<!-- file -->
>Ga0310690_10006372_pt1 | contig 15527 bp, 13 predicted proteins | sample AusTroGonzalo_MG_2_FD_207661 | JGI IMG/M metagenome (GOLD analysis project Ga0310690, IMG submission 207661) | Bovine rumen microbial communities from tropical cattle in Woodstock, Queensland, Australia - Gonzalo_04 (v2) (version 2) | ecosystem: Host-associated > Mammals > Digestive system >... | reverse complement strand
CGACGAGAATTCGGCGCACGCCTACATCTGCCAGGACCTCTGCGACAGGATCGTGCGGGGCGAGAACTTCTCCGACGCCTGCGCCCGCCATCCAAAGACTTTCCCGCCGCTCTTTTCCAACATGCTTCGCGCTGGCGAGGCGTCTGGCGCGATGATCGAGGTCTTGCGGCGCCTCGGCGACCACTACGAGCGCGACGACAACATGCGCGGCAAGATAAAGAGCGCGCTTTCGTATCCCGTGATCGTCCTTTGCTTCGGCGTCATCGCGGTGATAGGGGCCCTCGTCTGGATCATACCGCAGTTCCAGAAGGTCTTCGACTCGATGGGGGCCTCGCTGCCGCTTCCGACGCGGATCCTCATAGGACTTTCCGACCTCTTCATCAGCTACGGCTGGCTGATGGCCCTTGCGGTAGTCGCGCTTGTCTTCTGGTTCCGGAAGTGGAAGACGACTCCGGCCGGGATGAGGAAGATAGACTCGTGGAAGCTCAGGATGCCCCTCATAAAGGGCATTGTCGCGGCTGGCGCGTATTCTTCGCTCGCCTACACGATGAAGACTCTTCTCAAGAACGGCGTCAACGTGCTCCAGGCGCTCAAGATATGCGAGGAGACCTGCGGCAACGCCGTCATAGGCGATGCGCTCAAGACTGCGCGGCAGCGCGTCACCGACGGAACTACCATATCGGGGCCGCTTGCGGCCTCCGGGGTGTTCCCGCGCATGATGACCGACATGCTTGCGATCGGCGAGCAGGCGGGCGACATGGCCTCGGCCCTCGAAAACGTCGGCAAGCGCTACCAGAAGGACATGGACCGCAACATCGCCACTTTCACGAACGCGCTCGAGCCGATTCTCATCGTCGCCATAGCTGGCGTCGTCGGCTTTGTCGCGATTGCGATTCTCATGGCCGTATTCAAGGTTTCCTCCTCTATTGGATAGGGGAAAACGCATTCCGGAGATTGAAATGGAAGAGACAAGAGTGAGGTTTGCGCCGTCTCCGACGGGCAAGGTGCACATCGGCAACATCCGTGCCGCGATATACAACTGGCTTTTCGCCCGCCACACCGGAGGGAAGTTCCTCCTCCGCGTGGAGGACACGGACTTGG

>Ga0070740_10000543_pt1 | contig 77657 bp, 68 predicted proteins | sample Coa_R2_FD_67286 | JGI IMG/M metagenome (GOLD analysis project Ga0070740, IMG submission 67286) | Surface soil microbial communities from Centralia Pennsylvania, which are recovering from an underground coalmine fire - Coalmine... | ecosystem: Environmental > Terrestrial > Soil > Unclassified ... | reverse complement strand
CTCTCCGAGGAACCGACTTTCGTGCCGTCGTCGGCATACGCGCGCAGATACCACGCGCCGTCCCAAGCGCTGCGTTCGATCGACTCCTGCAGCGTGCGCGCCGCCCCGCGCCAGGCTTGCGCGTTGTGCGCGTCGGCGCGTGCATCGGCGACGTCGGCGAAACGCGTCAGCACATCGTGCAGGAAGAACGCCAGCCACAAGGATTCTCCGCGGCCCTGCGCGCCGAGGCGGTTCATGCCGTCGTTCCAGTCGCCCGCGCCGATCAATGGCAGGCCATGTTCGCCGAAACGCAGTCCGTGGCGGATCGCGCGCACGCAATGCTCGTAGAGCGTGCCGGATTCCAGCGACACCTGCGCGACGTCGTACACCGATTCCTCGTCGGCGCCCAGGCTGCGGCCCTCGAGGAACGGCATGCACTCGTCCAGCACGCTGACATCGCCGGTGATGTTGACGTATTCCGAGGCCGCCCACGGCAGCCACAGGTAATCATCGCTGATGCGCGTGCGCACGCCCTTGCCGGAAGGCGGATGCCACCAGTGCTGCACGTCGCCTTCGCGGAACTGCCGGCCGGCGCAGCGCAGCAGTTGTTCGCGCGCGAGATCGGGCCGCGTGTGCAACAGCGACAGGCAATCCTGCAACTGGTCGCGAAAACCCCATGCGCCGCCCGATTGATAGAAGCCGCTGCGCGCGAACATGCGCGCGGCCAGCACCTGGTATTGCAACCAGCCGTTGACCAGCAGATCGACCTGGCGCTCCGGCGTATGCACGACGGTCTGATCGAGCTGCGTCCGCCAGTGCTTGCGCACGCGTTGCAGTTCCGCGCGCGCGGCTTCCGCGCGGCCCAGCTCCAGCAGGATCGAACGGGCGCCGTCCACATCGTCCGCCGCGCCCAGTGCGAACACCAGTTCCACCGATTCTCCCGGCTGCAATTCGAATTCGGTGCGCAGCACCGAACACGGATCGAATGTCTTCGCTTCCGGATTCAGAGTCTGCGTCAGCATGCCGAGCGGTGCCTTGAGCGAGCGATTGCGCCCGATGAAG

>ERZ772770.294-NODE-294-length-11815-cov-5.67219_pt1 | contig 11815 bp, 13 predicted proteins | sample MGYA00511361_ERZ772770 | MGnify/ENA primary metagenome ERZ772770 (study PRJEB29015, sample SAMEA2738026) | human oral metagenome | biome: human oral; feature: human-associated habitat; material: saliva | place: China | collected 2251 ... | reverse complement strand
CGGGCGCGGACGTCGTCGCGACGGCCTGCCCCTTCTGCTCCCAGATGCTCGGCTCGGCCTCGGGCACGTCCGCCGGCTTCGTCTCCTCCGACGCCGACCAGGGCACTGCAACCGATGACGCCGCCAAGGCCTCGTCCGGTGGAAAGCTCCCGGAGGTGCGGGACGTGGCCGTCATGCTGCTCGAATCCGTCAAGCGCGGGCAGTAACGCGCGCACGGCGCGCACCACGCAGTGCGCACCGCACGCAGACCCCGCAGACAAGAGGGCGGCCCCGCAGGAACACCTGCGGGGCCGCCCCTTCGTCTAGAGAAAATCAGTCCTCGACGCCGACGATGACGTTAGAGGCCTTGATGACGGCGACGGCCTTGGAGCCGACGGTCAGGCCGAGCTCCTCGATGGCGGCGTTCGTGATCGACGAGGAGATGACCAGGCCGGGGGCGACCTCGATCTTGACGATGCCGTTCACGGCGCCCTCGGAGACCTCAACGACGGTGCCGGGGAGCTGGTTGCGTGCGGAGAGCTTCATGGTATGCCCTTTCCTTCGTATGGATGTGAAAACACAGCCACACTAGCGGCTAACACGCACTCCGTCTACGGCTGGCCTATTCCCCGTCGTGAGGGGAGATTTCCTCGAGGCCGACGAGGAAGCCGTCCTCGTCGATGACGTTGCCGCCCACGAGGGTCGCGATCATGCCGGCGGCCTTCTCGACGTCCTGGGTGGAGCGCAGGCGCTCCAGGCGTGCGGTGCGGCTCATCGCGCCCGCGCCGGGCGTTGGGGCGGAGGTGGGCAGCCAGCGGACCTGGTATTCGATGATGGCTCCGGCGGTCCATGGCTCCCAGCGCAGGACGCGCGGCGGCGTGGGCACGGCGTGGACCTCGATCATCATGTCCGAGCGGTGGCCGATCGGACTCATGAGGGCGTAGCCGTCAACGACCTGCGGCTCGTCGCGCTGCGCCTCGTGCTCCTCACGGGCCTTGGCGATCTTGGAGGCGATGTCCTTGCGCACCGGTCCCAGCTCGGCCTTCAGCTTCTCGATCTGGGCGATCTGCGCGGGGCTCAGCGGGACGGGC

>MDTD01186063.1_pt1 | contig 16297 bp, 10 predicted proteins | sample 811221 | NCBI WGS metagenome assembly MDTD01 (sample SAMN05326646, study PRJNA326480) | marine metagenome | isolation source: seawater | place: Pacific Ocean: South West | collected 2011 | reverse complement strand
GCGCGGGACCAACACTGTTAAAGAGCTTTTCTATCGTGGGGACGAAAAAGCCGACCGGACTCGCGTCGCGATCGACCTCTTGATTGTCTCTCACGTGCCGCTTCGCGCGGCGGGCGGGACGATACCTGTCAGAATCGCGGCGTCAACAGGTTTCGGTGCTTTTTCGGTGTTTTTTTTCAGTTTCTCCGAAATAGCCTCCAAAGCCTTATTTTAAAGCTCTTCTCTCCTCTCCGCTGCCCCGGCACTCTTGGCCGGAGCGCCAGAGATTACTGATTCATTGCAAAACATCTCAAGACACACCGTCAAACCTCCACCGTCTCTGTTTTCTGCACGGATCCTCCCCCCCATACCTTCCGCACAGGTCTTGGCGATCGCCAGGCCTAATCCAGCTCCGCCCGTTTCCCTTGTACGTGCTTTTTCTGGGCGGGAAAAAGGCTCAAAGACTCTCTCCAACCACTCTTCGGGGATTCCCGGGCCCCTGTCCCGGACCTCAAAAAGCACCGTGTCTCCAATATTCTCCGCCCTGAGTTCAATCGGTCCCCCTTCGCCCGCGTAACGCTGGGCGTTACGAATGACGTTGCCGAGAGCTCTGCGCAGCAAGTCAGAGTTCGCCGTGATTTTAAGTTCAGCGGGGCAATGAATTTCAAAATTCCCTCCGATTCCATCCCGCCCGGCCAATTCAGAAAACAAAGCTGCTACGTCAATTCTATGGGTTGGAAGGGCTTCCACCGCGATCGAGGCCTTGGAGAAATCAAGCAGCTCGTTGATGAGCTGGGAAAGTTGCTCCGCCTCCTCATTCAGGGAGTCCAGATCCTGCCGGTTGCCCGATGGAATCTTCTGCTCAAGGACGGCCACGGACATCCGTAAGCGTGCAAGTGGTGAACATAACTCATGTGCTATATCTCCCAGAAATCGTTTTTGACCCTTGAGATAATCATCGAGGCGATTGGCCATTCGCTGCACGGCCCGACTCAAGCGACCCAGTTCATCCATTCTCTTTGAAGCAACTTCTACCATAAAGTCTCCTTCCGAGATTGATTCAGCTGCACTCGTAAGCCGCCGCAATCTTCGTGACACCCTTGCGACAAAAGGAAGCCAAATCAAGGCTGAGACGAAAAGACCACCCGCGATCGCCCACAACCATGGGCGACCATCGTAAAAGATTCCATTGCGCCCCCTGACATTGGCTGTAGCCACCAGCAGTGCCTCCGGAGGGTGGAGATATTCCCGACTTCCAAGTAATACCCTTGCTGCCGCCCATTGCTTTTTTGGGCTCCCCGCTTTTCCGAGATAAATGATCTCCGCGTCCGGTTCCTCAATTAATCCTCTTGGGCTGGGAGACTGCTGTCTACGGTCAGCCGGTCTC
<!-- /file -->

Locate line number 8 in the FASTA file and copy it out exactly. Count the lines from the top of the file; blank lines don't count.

GCGCGGGACCAACACTGTTAAAGAGCTTTTCTATCGTGGGGACGAAAAAGCCGACCGGACTCGCGTCGCGATCGACCTCTTGATTGTCTCTCACGTGCCGCTTCGCGCGGCGGGCGGGACGATACCTGTCAGAATCGCGGCGTCAACAGGTTTCGGTGCTTTTTCGGTGTTTTTTTTCAGTTTCTCCGAAATAGCCTCCAAAGCCTTATTTTAAAGCTCTTCTCTCCTCTCCGCTGCCCCGGCACTCTTGGCCGGAGCGCCAGAGATTACTGATTCATTGCAAAACATCTCAAGACACACCGTCAAACCTCCACCGTCTCTGTTTTCTGCACGGATCCTCCCCCCCATACCTTCCGCACAGGTCTTGGCGATCGCCAGGCCTAATCCAGCTCCGCCCGTTTCCCTTGTACGTGCTTTTTCTGGGCGGGAAAAAGGCTCAAAGACTCTCTCCAACCACTCTTCGGGGATTCCCGGGCCCCTGTCCCGGACCTCAAAAAGCACCGTGTCTCCAATATTCTCCGCCCTGAGTTCAATCGGTCCCCCTTCGCCCGCGTAACGCTGGGCGTTACGAATGACGTTGCCGAGAGCTCTGCGCAGCAAGTCAGAGTTCGCCGTGATTTTAAGTTCAGCGGGGCAATGAATTTCAAAATTCCCTCCGATTCCATCCCGCCCGGCCAATTCAGAAAACAAAGCTGCTACGTCAATTCTATGGGTTGGAAGGGCTTCCACCGCGATCGAGGCCTTGGAGAAATCAAGCAGCTCGTTGATGAGCTGGGAAAGTTGCTCCGCCTCCTCATTCAGGGAGTCCAGATCCTGCCGGTTGCCCGATGGAATCTTCTGCTCAAGGACGGCCACGGACATCCGTAAGCGTGCAAGTGGTGAACATAACTCATGTGCTATATCTCCCAGAAATCGTTTTTGACCCTTGAGATAATCATCGAGGCGATTGGCCATTCGCTGCACGGCCCGACTCAAGCGACCCAGTTCATCCATTCTCTTTGAAGCAACTTCTACCATAAAGTCTCCTTCCGAGATTGATTCAGCTGCACTCGTAAGCCGCCGCAATCTTCGTGACACCCTTGCGACAAAAGGAAGCCAAATCAAGGCTGAGACGAAAAGACCACCCGCGATCGCCCACAACCATGGGCGACCATCGTAAAAGATTCCATTGCGCCCCCTGACATTGGCTGTAGCCACCAGCAGTGCCTCCGGAGGGTGGAGATATTCCCGACTTCCAAGTAATACCCTTGCTGCCGCCCATTGCTTTTTTGGGCTCCCCGCTTTTCCGAGATAAATGATCTCCGCGTCCGGTTCCTCAATTAATCCTCTTGGGCTGGGAGACTGCTGTCTACGGTCAGCCGGTCTC